Near-field testing provides insights into the material’s ability to absorb or reflect electromagnetic energy before it transitions into the far-field region, offering a more nuanced understanding of shielding performance in real-world scenarios where sources of EMI might be close to sensitive equipment.

Cable Shielding

In the realm of EMC/EMI compliance testing, the specialized testing for cable shielding stands out as a pivotal evaluation process. This type of testing is dedicated to understanding and quantifying how well a cable’s shielding properties protect against the intrusion or escape of radio waves, electromagnetic fields (EMF), and electrostatic fields.

The primary goal is to ensure that cables can perform effectively in their intended environments, minimizing interference that could affect device functionality or data integrity. Here’s a closer look at the key factors and methodologies involved:

Key Factors in Cable Shielding Effectiveness

  • Material Properties: The composition of the shielding material plays a significant role. Metals like copper, aluminum, and tin are commonly used for their conductive and magnetic properties, which are essential for reflecting or absorbing electromagnetic energy.
  • Thickness of the Shielding: The thickness of the material directly impacts its ability to attenuate electromagnetic interference (EMI). Generally, thicker shields offer better protection, but practical limitations such as flexibility and weight must also be considered.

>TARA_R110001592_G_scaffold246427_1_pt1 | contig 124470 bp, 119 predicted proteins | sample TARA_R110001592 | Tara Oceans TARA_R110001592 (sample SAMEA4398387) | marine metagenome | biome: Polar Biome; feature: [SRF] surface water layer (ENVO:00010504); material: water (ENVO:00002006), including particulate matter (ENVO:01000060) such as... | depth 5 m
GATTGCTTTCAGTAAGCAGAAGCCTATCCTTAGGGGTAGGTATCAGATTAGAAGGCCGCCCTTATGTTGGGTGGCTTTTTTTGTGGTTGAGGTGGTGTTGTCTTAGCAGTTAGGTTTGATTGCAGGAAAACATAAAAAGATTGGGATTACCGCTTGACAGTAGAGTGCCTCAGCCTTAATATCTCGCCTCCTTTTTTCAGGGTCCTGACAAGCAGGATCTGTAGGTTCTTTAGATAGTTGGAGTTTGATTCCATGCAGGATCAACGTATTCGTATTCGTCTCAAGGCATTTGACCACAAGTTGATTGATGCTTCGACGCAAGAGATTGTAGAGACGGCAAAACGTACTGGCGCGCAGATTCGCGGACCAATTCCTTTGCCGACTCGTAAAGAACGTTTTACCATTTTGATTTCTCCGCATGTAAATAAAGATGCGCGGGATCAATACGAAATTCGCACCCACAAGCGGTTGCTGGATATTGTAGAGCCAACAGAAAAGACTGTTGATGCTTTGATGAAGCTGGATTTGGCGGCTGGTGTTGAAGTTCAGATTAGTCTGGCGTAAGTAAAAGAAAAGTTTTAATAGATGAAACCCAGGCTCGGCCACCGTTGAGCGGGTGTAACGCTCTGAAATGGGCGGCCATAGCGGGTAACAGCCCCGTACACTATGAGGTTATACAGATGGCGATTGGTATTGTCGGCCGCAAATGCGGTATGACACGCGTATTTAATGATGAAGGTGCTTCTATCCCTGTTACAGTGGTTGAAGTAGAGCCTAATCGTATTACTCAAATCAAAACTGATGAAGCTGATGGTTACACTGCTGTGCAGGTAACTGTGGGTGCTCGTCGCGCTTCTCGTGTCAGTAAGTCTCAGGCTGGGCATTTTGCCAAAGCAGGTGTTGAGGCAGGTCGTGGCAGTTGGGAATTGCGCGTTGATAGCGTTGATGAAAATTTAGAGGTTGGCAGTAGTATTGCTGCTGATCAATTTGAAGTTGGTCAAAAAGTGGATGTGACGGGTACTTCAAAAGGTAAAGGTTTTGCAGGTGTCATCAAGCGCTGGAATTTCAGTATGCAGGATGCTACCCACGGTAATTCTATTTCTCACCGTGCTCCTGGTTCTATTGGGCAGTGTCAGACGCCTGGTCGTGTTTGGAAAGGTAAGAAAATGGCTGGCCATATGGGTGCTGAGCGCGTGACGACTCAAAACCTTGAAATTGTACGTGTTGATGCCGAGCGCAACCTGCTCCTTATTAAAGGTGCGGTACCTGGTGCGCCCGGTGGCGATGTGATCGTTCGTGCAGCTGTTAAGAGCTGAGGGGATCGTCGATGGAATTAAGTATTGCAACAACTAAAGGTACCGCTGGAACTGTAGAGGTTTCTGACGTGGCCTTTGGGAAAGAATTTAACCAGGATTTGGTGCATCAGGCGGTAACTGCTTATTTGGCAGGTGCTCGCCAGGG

• Physical Characteristics of the Shielded Volume: The dimensions and shape of the cable, including the layout and spacing of internal conductors, affect how electromagnetic fields interact with the cable. Optimal design can enhance shielding effectiveness by reducing the cable’s susceptibility to interference.
  • Frequency of the Fields of Interest: Shielding effectiveness varies across different frequency ranges. High-frequency signals may require different shielding strategies compared to low-frequency signals, due to differences in wave behavior and penetration capabilities.

Why Partner with Keystone Compliance?

Partnering with Keystone Compliance means accessing a team of skilled engineers and a laboratory accredited to ISO-17025 standards, known for producing globally recognized test reports. Our comprehensive testing services are designed to give clients the confidence they need to navigate the complexities of EMC/EMI compliance.

To evaluate the shielding performance of your materials, cables, products, or facilities, Keystone Compliance is ready to provide expert assistance. Contact us to discuss your needs, request a quote, and learn why many manufacturers trust us for their shielding effectiveness testing requirements. Visit our website at www.keystonecompliance.com for more information.

 

For more information on shielding effectiveness testing, please follow the corresponding links:

Shielding Effectiveness
ASTM D 4935-10
ASTM D 4935-99
IEEE 299
MIL-STD-285
MIL-STD-907B
MIL-STD-1377
MIL-G-83528